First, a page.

The full flower of youth, by Dagara Dakin, independent curator
It may seems strange, or incongruous, to wonder if the Adonis Landscapes – as the photographer Anne-Lore Mesnage named her series – are portraits, landscapes or still lifes, as they seem to hesitate between these different kinds. It is only to refer to the title of the series to get the answer, one is tempted to retort us. But a series of photographs isn’t only to be identified by its title which allows to distinguish it from another series. Words entail images which are sometimes contradicted or refuted by themselves. For example, in the landscapes of Anne-Lore Mesnage, faces of teenagers give form to a diptych with landscapes which actually aren’t always. Sometimes identifiable or concealed, her “portraits” seem caught in vegetation that blurs identity, as if a mask would make room for the landscape which the “portrait” echoes to. All this is about metamorphosis and the role that environment plays in our lives. “The human being seems too often to forget that he operates in an ecosystem among interdependent elements in which he is himself subjected. He then puts in jeopardy the natural links that are related to him.” says the artist. Through the images and the title of the series, we can not help thinking that there is probably an implicit reference to the age of youth, considered as the spring of our lives of the mortal beings we are. But we can also think to the Metamorphoses of Ovid and all these stories where at the end the heroic figure fades and leaves a symbolic plant or flower signifying his passage on this earth. The nymph Clytie, lover of Helios, is changed into a sunflower, while Tristan and Isolde, are embodied respectively, or reincarnated into a glycine and a honeysuckle. And the photographer to clarify about the teenagers she “immortalizes”: “Successively embodying the divinity Adonis, they partially get integrated by the plant they seem to tame. Referring to the painter Camillo Boccaccino (...), they stand, proud and upright, ready to take root.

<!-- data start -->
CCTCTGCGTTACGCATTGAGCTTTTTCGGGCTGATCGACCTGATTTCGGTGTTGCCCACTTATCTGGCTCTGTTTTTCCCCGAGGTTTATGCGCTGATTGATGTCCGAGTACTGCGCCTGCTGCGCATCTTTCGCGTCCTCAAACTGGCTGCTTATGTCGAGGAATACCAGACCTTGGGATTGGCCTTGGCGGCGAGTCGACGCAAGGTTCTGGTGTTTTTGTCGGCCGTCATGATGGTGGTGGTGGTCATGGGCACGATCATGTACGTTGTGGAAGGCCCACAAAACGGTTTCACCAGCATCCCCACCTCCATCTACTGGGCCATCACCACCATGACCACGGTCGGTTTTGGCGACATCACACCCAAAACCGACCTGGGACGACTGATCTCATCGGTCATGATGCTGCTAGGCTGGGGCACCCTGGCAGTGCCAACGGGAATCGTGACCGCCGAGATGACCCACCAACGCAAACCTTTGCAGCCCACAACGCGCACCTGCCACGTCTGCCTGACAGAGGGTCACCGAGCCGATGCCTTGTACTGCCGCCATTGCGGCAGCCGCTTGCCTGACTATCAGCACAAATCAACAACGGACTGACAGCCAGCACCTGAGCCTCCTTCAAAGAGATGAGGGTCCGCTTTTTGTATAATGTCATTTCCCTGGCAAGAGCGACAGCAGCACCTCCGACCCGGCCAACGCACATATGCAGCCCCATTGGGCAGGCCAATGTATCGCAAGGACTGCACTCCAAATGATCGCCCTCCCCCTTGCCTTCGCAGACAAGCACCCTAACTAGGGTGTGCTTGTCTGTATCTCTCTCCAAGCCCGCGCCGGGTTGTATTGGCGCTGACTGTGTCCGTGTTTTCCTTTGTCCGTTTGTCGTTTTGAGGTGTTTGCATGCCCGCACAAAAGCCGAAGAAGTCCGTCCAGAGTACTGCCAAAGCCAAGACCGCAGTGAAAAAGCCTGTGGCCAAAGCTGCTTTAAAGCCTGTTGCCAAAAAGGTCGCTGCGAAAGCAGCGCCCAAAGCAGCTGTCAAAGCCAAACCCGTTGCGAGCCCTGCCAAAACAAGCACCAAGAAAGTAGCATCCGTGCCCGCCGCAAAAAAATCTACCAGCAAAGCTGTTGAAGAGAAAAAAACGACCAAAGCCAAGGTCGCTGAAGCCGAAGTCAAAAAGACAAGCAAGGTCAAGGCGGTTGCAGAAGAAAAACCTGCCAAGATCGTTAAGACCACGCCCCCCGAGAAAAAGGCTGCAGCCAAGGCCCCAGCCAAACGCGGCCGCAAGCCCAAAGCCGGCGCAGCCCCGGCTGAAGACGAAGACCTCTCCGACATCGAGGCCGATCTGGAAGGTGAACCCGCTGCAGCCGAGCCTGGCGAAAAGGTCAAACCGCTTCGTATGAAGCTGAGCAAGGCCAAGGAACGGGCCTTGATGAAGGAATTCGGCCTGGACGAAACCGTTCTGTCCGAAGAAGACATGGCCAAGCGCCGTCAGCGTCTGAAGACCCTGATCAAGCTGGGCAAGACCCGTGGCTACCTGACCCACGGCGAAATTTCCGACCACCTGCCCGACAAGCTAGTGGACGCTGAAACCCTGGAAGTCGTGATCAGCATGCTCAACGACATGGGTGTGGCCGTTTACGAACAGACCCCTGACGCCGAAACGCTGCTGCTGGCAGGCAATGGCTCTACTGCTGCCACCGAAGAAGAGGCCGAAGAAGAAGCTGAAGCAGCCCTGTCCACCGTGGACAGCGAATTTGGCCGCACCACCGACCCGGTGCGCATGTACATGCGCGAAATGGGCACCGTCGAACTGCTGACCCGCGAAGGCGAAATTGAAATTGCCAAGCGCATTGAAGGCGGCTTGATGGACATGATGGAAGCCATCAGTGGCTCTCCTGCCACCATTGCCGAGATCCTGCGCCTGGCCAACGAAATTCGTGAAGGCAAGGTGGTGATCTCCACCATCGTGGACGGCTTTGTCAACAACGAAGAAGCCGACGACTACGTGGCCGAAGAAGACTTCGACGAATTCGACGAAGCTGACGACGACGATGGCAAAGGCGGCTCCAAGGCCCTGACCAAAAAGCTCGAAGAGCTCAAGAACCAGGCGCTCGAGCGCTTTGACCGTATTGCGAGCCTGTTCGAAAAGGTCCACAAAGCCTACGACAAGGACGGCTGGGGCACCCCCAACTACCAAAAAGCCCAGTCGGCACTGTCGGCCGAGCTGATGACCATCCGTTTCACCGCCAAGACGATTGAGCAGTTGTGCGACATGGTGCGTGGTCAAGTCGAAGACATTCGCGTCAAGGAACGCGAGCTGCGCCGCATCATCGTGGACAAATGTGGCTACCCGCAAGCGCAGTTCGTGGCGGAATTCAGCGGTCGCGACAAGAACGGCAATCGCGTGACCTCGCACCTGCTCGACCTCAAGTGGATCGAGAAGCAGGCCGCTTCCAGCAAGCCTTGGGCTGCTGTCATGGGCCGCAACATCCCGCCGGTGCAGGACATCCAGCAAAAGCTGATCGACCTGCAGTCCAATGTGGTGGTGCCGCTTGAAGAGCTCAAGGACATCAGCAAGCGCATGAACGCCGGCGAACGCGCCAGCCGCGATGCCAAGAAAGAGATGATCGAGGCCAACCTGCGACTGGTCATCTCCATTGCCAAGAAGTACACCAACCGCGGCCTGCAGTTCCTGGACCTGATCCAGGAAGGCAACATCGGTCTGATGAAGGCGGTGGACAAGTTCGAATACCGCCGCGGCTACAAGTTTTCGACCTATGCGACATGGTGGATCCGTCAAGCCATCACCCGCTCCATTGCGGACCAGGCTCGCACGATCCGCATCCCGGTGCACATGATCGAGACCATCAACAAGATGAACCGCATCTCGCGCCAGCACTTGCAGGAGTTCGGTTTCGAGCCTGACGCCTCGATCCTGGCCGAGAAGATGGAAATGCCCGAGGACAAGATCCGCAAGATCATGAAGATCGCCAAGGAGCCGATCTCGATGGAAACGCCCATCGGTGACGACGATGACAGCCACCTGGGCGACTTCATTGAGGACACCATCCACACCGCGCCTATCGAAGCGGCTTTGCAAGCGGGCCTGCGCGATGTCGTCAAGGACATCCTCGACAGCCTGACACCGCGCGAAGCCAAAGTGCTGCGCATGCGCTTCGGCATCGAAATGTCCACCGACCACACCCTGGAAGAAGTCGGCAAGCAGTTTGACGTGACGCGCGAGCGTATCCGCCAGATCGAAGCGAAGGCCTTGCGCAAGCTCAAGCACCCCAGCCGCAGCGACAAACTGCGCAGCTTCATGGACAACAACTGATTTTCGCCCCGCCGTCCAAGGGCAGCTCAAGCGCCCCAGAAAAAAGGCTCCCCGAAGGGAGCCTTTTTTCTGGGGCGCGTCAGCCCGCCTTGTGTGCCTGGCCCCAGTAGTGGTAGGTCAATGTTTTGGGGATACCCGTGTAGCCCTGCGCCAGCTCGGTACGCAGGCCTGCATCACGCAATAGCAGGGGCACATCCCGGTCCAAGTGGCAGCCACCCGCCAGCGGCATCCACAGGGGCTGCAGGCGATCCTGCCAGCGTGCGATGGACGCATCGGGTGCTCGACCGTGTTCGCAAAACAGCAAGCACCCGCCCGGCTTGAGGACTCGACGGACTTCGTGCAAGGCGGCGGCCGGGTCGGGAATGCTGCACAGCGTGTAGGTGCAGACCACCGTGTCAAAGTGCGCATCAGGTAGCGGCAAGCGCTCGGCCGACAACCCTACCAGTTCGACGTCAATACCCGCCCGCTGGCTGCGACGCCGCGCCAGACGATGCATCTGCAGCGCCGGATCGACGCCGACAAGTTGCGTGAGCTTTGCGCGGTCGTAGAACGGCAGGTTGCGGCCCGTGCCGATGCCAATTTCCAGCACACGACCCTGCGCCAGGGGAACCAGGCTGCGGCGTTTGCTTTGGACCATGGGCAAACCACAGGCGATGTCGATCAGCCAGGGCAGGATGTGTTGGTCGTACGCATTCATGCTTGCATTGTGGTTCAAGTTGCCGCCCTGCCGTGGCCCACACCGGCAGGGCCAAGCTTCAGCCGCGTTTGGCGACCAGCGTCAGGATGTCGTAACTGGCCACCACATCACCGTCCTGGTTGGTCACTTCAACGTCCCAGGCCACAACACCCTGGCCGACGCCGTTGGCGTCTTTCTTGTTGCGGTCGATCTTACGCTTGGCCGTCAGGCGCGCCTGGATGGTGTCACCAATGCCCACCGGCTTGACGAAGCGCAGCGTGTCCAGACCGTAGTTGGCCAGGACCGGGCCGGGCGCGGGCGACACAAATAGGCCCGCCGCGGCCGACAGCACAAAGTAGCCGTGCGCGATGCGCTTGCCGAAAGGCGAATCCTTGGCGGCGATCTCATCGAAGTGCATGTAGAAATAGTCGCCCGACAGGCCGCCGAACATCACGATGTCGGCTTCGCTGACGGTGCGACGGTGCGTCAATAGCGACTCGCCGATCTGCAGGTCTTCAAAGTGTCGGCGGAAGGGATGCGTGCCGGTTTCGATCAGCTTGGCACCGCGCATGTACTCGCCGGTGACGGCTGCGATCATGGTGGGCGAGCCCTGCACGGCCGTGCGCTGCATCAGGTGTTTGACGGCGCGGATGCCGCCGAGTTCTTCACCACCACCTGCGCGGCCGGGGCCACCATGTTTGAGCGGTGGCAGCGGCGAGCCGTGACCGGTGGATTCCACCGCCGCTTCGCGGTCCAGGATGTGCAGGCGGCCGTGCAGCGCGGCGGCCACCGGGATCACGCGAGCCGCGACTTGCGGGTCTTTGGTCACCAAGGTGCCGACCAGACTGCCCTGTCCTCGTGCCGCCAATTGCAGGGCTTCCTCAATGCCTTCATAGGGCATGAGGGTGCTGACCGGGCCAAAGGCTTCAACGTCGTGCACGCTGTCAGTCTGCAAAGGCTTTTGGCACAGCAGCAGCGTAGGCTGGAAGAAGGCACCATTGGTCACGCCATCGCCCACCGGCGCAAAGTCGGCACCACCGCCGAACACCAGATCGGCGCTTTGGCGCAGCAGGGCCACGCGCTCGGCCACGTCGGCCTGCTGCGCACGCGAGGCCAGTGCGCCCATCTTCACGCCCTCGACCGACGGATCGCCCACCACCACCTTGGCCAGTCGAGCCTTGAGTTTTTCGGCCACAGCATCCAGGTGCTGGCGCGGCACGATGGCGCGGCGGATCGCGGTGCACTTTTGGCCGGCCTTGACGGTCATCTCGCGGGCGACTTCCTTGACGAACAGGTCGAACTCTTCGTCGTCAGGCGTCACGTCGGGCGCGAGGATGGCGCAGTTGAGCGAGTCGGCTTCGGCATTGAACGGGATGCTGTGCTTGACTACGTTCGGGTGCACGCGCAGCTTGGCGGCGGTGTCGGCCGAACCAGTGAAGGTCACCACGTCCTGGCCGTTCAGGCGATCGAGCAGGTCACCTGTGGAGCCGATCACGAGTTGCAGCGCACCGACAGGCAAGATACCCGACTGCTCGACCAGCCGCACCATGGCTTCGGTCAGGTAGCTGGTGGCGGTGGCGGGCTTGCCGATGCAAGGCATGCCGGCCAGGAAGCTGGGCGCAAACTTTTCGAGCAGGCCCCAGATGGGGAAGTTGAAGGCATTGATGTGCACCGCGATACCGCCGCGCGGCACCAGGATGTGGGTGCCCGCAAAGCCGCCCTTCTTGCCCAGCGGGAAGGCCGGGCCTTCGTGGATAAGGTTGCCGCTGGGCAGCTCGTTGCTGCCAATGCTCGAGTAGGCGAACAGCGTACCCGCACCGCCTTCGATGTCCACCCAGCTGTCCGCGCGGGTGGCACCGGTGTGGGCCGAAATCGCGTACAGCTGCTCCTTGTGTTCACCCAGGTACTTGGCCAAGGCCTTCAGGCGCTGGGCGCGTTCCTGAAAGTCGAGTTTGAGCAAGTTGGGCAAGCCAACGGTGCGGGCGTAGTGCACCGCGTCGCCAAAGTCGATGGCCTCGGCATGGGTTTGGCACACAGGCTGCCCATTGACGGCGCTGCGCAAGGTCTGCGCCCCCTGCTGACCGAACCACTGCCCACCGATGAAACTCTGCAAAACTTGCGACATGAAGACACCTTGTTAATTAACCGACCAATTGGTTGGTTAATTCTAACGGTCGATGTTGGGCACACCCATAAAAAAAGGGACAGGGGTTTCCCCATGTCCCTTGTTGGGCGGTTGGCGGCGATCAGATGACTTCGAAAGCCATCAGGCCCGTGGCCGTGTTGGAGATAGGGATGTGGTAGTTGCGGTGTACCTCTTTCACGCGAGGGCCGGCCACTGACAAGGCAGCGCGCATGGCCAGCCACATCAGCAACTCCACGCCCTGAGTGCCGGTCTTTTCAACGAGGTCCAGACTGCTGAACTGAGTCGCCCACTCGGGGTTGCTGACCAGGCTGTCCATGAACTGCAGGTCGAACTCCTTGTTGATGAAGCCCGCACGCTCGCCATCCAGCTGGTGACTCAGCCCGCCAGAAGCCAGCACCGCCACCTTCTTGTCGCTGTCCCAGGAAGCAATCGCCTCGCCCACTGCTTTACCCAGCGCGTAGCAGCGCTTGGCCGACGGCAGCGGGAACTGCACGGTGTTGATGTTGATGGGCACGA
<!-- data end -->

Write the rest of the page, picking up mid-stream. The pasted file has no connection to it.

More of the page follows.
“The photographs by Anne-Lore Mesnage summon literature, and fit in the history of photographic practice and more broadly in the artistic field, at least.